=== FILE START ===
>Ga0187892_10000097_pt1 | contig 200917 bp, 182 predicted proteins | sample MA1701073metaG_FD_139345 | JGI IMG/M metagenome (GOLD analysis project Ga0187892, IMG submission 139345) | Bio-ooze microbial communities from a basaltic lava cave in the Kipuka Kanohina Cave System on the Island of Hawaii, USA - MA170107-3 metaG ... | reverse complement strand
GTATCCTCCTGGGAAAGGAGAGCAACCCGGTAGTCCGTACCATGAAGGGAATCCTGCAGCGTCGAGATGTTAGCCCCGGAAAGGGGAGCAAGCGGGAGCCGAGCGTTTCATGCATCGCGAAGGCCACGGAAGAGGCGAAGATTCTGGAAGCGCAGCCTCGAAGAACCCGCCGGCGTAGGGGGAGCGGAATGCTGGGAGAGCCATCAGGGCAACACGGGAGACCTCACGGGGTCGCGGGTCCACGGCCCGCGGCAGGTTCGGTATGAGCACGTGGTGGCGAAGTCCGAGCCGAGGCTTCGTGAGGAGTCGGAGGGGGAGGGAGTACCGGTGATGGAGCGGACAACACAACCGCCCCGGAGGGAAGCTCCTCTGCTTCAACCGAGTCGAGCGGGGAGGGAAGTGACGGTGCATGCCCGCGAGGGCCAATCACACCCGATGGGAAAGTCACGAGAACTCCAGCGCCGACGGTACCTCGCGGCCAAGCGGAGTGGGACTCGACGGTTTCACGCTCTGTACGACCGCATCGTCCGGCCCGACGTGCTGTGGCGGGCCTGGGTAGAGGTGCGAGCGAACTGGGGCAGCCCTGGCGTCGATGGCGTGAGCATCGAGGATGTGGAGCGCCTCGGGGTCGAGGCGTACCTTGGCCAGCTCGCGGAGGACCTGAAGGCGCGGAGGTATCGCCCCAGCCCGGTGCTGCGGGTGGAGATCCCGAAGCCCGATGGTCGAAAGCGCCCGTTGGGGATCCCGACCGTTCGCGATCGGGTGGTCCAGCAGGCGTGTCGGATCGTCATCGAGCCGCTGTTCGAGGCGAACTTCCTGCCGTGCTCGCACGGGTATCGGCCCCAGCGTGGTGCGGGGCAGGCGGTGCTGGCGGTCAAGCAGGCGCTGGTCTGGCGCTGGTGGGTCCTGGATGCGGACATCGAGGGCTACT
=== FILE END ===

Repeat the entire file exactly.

>Ga0187892_10000097_pt1 | contig 200917 bp, 182 predicted proteins | sample MA1701073metaG_FD_139345 | JGI IMG/M metagenome (GOLD analysis project Ga0187892, IMG submission 139345) | Bio-ooze microbial communities from a basaltic lava cave in the Kipuka Kanohina Cave System on the Island of Hawaii, USA - MA170107-3 metaG ... | reverse complement strand
GTATCCTCCTGGGAAAGGAGAGCAACCCGGTAGTCCGTACCATGAAGGGAATCCTGCAGCGTCGAGATGTTAGCCCCGGAAAGGGGAGCAAGCGGGAGCCGAGCGTTTCATGCATCGCGAAGGCCACGGAAGAGGCGAAGATTCTGGAAGCGCAGCCTCGAAGAACCCGCCGGCGTAGGGGGAGCGGAATGCTGGGAGAGCCATCAGGGCAACACGGGAGACCTCACGGGGTCGCGGGTCCACGGCCCGCGGCAGGTTCGGTATGAGCACGTGGTGGCGAAGTCCGAGCCGAGGCTTCGTGAGGAGTCGGAGGGGGAGGGAGTACCGGTGATGGAGCGGACAACACAACCGCCCCGGAGGGAAGCTCCTCTGCTTCAACCGAGTCGAGCGGGGAGGGAAGTGACGGTGCATGCCCGCGAGGGCCAATCACACCCGATGGGAAAGTCACGAGAACTCCAGCGCCGACGGTACCTCGCGGCCAAGCGGAGTGGGACTCGACGGTTTCACGCTCTGTACGACCGCATCGTCCGGCCCGACGTGCTGTGGCGGGCCTGGGTAGAGGTGCGAGCGAACTGGGGCAGCCCTGGCGTCGATGGCGTGAGCATCGAGGATGTGGAGCGCCTCGGGGTCGAGGCGTACCTTGGCCAGCTCGCGGAGGACCTGAAGGCGCGGAGGTATCGCCCCAGCCCGGTGCTGCGGGTGGAGATCCCGAAGCCCGATGGTCGAAAGCGCCCGTTGGGGATCCCGACCGTTCGCGATCGGGTGGTCCAGCAGGCGTGTCGGATCGTCATCGAGCCGCTGTTCGAGGCGAACTTCCTGCCGTGCTCGCACGGGTATCGGCCCCAGCGTGGTGCGGGGCAGGCGGTGCTGGCGGTCAAGCAGGCGCTGGTCTGGCGCTGGTGGGTCCTGGATGCGGACATCGAGGGCTACT